Black holes and academic walls

Falling into a black hole used to be simple: you wouldn’t notice. But could there be a wall in your way?

According to Einstein you wouldn’t notice crossing a black hole horizon. But now researchers argue that a firewall or brickwall would be in your way. Have they entirely lost their collective minds?

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Image credits: Paul Terry Sutton

Tl;dr: Yes.

It is hard, sometimes, to understand why anyone would waste time on a problem as academic as black hole information loss. And I say that as someone who has spent a significant part of the last decade pushing black holes around in my head. Don’t physicists have anything better to do, in a world that is suffering from war and disease, bad grammar even? What drives these researchers, other than the hope to make headlines for solving a 40 years old conundrum?

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Image credit: P. Marenfeld/NOAO/AURA/NSF, via Gemini Observatory at

Many physicists today work on topics that, like black hole information loss, seem entirely detached from reality. Black holes only succeed in destroying information once they entirely evaporate, and that won’t happen for the next 100 billion years or so. It is not tangible use of their insights that motivates these scientists, but the recognition that someone today has to pave way for the science that will become relevant in a hundred, a thousand, or ten thousand years from now. And as I scan the human mess in my news feed, the unearthly cleanliness of the argument and the seemingly inescapable logic leading to a paradox admittedly only adds to its appeal.

You can also trap me with wire puzzles.

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Image credit: Wikimedia Commons user Matěj Baťha.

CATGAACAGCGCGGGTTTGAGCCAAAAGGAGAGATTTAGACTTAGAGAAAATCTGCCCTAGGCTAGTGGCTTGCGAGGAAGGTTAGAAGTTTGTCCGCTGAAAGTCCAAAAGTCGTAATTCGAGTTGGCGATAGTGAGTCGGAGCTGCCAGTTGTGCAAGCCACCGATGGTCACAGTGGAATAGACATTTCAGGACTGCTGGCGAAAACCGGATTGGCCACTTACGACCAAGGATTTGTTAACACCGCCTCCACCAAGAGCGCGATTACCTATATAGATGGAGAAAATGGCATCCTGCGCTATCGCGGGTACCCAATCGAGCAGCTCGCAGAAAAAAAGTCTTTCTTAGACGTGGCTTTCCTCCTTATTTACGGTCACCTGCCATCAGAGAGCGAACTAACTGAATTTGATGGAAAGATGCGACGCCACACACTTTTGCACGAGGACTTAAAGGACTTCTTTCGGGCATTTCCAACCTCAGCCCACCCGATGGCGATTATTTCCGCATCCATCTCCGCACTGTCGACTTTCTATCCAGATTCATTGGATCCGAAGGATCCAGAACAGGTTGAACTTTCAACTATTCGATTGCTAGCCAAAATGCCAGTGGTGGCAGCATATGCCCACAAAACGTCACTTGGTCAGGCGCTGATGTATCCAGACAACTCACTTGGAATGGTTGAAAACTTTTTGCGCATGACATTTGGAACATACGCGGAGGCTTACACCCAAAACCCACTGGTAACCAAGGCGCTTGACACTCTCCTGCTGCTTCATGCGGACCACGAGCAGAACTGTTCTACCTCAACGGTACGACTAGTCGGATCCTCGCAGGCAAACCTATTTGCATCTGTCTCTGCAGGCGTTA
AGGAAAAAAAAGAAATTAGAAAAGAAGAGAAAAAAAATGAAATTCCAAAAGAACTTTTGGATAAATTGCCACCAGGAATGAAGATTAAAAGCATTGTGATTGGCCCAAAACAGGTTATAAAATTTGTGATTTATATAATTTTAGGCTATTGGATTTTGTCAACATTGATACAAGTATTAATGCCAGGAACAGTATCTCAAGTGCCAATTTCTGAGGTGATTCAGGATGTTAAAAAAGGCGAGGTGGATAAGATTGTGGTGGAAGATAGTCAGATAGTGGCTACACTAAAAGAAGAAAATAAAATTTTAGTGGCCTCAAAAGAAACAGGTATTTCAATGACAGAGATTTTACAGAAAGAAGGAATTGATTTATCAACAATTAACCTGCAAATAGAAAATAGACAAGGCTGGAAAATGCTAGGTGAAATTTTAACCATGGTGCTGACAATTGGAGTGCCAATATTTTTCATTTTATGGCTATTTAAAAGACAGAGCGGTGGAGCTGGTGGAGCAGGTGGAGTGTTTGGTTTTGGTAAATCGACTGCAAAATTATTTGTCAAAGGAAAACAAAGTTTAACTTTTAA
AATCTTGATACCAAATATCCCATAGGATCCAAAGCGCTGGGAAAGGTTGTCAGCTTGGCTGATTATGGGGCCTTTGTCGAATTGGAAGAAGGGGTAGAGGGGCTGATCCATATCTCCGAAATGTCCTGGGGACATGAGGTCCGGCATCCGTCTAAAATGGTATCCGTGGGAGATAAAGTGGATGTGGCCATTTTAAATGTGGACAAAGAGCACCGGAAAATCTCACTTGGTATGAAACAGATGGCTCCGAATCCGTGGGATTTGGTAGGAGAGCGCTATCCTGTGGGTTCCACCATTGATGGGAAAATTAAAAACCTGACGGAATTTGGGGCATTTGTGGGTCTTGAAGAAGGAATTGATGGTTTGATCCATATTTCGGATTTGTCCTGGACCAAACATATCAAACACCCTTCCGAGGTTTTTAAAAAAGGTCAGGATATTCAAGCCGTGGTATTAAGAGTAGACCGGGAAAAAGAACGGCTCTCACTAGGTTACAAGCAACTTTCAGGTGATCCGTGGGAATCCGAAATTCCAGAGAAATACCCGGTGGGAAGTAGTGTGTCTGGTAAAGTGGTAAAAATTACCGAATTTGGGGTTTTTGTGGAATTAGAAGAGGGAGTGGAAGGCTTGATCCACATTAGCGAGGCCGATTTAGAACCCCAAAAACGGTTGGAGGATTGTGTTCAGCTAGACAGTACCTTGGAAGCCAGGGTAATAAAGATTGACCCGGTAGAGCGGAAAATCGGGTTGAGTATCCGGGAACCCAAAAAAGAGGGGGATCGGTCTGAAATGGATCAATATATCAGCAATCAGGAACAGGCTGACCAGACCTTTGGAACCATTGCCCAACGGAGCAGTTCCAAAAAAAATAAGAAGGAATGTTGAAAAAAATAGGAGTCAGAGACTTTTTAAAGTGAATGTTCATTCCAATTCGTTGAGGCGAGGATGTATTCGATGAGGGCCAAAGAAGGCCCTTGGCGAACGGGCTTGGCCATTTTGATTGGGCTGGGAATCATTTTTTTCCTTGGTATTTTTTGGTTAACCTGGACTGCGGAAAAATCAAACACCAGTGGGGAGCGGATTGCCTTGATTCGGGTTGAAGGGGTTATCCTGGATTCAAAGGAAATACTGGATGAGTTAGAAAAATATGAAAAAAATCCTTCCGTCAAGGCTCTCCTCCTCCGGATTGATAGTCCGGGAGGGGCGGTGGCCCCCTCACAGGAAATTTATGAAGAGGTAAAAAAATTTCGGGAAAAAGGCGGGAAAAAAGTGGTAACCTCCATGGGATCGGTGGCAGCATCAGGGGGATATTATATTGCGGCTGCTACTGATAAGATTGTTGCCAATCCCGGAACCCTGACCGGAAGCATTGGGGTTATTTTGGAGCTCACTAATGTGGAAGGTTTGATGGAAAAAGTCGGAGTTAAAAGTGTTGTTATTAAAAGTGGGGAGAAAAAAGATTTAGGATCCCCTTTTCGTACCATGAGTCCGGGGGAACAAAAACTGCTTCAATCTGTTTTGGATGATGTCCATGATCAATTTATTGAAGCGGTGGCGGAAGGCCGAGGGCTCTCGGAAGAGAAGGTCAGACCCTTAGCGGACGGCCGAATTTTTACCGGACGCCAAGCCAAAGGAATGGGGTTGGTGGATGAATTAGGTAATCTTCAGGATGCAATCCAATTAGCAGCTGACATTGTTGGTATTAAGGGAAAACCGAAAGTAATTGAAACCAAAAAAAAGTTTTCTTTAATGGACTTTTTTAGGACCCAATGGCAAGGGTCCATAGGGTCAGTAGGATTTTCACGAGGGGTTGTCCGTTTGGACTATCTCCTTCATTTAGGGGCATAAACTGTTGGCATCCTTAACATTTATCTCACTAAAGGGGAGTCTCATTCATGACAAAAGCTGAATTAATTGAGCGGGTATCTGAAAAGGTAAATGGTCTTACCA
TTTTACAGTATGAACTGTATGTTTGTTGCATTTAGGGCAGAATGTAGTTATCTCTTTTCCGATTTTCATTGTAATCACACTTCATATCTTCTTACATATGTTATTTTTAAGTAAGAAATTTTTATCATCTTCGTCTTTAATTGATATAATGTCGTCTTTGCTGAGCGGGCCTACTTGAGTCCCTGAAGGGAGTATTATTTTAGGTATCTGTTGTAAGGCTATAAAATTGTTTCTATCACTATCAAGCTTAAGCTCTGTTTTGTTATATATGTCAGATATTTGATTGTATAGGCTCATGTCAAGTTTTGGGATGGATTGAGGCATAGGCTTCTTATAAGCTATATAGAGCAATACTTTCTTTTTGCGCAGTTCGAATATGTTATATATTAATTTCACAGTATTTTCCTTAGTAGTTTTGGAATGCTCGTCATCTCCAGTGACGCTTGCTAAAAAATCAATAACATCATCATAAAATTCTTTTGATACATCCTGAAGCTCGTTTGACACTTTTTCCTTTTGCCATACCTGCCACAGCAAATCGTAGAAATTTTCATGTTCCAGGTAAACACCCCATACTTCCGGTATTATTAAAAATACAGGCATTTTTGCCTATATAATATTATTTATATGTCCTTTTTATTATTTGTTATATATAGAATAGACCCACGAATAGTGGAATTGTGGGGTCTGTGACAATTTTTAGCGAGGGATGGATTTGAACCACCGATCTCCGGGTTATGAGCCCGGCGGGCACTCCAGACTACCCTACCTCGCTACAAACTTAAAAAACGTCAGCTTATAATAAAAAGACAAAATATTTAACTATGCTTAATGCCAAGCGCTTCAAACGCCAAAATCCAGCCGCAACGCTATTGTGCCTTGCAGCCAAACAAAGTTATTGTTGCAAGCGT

If black hole information loss was a cosmic whodunit, then quantum theory would be the victim. Stephen Hawking demonstrated in the early 1970s that when one combines quantum theory with gravity, one finds that black holes must emit thermal radiation. This “Hawking radiation” is composed of particles that besides their temperature do not contain any information. And so, when a black hole entirely evaporates all the information about what fell inside must ultimately be destroyed. But such destruction of information is incompatible with the very quantum theory one used to arrive at this conclusion. In quantum theory all processes can happen both forward and backward in time, but black hole evaporation, it seems, cannot be reversed.

This presented physicists with a major conundrum because it demonstrated that gravity and quantum theory refused to combine. It didn’t help either to try to explain away the problem alluding to the unknown theory of quantum gravity. Hawking radiation is not a quantum gravitational process, and while quantum gravity does eventually become important in the very late stages of a black hole’s evaporation, the argument goes that by this time, it is too late to get all the information out.

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Image credit: XMM-Newton, ESA, NASA.

The situation changed dramatically in the late 1990s, when Maldacena proposed that certain gravitational theories are equivalent to gauge theories. Discovered in string theory, this famed “gauge-gravity correspondence,” though still mathematically unproven, does away with the black hole information problem because whatever happens when a black hole evaporates is equivalently described in the gauge theory. And the gauge theory is known to not be capable of murdering information, thereby implying that the problem doesn’t exist.

While the gauge-gravity correspondence convinced many physicists, including Stephen Hawking himself, that black holes do not destroy information, it did not shed much light on just exactly how the information escapes the black hole. Research continued, but complacency spread through the ranks of theoretical physicists. String theory, it seemed, had resolved the paradox, and it was only a matter of time until details would be understood.

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Image credit: NASA / Dana Berry / Skyworks Digital.

But that wasn’t how things panned out. Instead, in 2012, a group of four physicist, Almheiri, Marolf, Polchinski, and Sully (AMPS) demonstrated that what was thought to be a solution was actually itself inconsistent. They showed that four assumptions, all generally believed by most string theorists to be correct, cannot in fact be simultaneously true. These four assumptions are that:

1.) Black holes don’t destroy information.

2.) The Standard Model of particle physics and General Relativity remain valid close by the black hole horizon.

3.) The amount of information stored inside a black hole is proportional to its surface area.

4.) An observer crossing the black hole horizon will not notice it.